The National Beekeeping organizations and the National Honey Bee Advisory Board have joined forces to protect bee keepers and the food supply in an appeal against the EPA for its approval of a highly toxic pesticide called Sulfoxaflor. This toxin has been classed a fourth generation neonicotinoid which scientists worldwide have linked to colony collapse disorder (CCD), resulting in the massive and widespread death of so many bees. Even NASA has said that this particular pesticide is ‘highly toxic’ to bees and other pollinators. Dow Chemical Company, Inc. makes this chemical and currently sprays it on cotton. It is meant to be used on other crops soon.
The appeal was filed by the American Honey Producers Association, the National Honey Bee Advisory Board, the American Beekeeping Federation, The National Pollinator Defense Fund, and three beekeepers, Bret Adee, Jeff Anderson, and Thomas R. Smith. It is to be put before the U.S. Ninth Circuit for Appeals, and it requests changes to the labeling of Sulfoxaflor. If this appeal is supported it would help to acknowledge the affect fertilizers, herbicides, pesticides and other chemicals have on the world food supply, and hopefully garner new laws in the US. Earthjustice is the public law organization that supports the beekeepers in their quest. The appeal process is the only way that the current court system could challenge the EPA’s decision to allow Sulfoxaflor to be used on thousands of acres of land annually.
Attorney Janette Brimmer of Earthjustice:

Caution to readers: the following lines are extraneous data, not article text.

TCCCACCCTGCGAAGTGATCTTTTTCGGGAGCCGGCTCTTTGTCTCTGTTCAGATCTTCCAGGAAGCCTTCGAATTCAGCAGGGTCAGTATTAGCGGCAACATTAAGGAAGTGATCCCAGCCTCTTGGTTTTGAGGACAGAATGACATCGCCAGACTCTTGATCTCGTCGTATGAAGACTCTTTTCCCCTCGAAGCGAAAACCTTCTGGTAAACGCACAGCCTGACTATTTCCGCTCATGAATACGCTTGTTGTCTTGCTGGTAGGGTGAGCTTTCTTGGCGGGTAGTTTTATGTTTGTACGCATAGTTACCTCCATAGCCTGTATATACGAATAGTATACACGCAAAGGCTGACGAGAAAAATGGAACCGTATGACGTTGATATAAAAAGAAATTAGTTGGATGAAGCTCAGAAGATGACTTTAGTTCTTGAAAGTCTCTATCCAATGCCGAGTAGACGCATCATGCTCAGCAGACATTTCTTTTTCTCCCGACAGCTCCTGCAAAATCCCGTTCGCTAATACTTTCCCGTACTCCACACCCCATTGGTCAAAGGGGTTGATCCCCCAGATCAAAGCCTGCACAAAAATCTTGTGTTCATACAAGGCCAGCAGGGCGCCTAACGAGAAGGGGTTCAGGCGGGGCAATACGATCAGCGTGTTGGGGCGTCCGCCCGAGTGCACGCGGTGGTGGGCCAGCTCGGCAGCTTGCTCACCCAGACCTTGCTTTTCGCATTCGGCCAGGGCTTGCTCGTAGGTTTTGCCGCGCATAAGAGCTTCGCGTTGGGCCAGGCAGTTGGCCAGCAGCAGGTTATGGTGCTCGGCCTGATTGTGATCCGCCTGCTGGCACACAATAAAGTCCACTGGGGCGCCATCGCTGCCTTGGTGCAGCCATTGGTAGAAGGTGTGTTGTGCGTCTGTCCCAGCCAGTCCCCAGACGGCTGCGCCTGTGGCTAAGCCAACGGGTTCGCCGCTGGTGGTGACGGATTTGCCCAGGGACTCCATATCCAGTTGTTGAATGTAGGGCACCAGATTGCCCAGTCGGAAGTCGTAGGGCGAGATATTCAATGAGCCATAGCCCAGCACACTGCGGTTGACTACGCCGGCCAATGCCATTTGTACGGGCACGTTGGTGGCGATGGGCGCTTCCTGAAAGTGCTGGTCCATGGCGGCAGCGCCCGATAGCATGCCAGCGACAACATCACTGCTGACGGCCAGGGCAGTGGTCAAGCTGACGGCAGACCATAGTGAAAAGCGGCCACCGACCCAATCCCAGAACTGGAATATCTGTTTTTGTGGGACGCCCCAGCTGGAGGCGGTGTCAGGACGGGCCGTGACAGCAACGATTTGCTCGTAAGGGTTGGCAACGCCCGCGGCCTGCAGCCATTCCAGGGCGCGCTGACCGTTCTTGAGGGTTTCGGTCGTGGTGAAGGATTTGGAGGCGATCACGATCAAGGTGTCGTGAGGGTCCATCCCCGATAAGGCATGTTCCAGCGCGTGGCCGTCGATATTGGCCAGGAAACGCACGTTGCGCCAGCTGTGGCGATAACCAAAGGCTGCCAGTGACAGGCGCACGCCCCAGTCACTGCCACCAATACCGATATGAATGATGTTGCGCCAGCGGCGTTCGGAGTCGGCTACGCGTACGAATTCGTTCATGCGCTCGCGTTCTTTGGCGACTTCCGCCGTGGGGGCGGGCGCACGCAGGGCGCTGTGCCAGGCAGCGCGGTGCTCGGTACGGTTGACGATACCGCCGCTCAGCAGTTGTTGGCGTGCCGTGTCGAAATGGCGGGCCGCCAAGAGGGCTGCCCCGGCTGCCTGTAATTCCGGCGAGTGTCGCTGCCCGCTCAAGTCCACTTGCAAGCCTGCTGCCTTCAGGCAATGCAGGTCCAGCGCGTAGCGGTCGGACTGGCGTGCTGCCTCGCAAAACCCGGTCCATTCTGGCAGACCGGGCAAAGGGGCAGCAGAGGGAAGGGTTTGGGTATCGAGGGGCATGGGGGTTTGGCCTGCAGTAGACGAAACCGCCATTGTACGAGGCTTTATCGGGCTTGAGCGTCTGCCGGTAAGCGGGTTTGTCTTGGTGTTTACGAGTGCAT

“Our country is facing widespread bee colony collapse, and scientists are pointing to pesticides like Sulfoxaflar as the cause. The effects will be devastating to our nation’s food supply and also to the beekeeping industry, which is struggling because of toxic pesticides. This lawsuit against the EPA is attempt by the beekeepers to save their suffering industry. The EPA has failed them. And the EPA’s failure to adequately consider impacts to pollinators from these new pesticides is wreaking havoc on an important agricultural industry and gives short shrift to the requirements of the law.”
In just the past seven years more than 10,000 million bee hives have been destroyed due to the use of pesticides, as stated in a report on the National Stakeholders Conference on Honey Bee health, USDA and EPA (report released May 2, 2013, page 1). A National Resources Defense Council report states that:
“Bees are one of the myriad of other animals, including birds, bats, beetles and butterflies called pollinators. Pollinators transfer pollen and seeds from one flower to another, fertilizing the plant so it can grow and produce food. Cross-pollination helps at least 30 percent of the world’s crops and 90 percent of our wild plants to thrive. Without bees to spread seeds, many plants – including food crops – would die off.”
To support the beekeepers in their quest to defeat Dow, you can sign a petition here. The more frequently this pesticide is allowed to be used, the more bees will die. This greatly threatens the world food supply.